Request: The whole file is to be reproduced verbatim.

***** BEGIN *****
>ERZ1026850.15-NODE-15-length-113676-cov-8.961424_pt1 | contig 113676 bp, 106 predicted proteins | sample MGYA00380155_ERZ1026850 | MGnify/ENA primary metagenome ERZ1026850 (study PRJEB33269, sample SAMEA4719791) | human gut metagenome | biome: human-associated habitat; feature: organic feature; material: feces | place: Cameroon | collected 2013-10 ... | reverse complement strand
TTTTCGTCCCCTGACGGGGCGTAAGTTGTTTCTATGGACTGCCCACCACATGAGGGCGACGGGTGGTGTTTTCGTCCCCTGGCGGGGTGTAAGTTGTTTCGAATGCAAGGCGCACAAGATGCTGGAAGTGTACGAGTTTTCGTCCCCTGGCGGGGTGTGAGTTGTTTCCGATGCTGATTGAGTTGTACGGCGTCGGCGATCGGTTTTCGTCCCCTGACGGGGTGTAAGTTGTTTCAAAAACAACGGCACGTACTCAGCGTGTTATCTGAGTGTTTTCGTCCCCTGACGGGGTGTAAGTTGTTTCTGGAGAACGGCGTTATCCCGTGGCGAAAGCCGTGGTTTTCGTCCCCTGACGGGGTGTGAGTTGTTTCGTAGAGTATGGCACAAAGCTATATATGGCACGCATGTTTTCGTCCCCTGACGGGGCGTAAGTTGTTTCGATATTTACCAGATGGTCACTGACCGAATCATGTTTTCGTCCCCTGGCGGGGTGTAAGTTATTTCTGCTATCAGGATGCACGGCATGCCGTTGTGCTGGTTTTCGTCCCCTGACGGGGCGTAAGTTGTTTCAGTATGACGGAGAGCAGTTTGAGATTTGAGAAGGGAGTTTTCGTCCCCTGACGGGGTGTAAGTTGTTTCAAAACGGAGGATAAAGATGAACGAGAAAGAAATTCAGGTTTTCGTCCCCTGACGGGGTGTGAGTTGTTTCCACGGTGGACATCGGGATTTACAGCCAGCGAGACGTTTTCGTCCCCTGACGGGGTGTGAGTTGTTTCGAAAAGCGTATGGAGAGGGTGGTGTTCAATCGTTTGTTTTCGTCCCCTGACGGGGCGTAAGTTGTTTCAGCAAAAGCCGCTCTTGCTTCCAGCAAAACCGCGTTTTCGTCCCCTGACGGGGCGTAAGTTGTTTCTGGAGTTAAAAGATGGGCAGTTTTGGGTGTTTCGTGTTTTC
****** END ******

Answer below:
>ERZ1026850.15-NODE-15-length-113676-cov-8.961424_pt1 | contig 113676 bp, 106 predicted proteins | sample MGYA00380155_ERZ1026850 | MGnify/ENA primary metagenome ERZ1026850 (study PRJEB33269, sample SAMEA4719791) | human gut metagenome | biome: human-associated habitat; feature: organic feature; material: feces | place: Cameroon | collected 2013-10 ... | reverse complement strand
TTTTCGTCCCCTGACGGGGCGTAAGTTGTTTCTATGGACTGCCCACCACATGAGGGCGACGGGTGGTGTTTTCGTCCCCTGGCGGGGTGTAAGTTGTTTCGAATGCAAGGCGCACAAGATGCTGGAAGTGTACGAGTTTTCGTCCCCTGGCGGGGTGTGAGTTGTTTCCGATGCTGATTGAGTTGTACGGCGTCGGCGATCGGTTTTCGTCCCCTGACGGGGTGTAAGTTGTTTCAAAAACAACGGCACGTACTCAGCGTGTTATCTGAGTGTTTTCGTCCCCTGACGGGGTGTAAGTTGTTTCTGGAGAACGGCGTTATCCCGTGGCGAAAGCCGTGGTTTTCGTCCCCTGACGGGGTGTGAGTTGTTTCGTAGAGTATGGCACAAAGCTATATATGGCACGCATGTTTTCGTCCCCTGACGGGGCGTAAGTTGTTTCGATATTTACCAGATGGTCACTGACCGAATCATGTTTTCGTCCCCTGGCGGGGTGTAAGTTATTTCTGCTATCAGGATGCACGGCATGCCGTTGTGCTGGTTTTCGTCCCCTGACGGGGCGTAAGTTGTTTCAGTATGACGGAGAGCAGTTTGAGATTTGAGAAGGGAGTTTTCGTCCCCTGACGGGGTGTAAGTTGTTTCAAAACGGAGGATAAAGATGAACGAGAAAGAAATTCAGGTTTTCGTCCCCTGACGGGGTGTGAGTTGTTTCCACGGTGGACATCGGGATTTACAGCCAGCGAGACGTTTTCGTCCCCTGACGGGGTGTGAGTTGTTTCGAAAAGCGTATGGAGAGGGTGGTGTTCAATCGTTTGTTTTCGTCCCCTGACGGGGCGTAAGTTGTTTCAGCAAAAGCCGCTCTTGCTTCCAGCAAAACCGCGTTTTCGTCCCCTGACGGGGCGTAAGTTGTTTCTGGAGTTAAAAGATGGGCAGTTTTGGGTGTTTCGTGTTTTC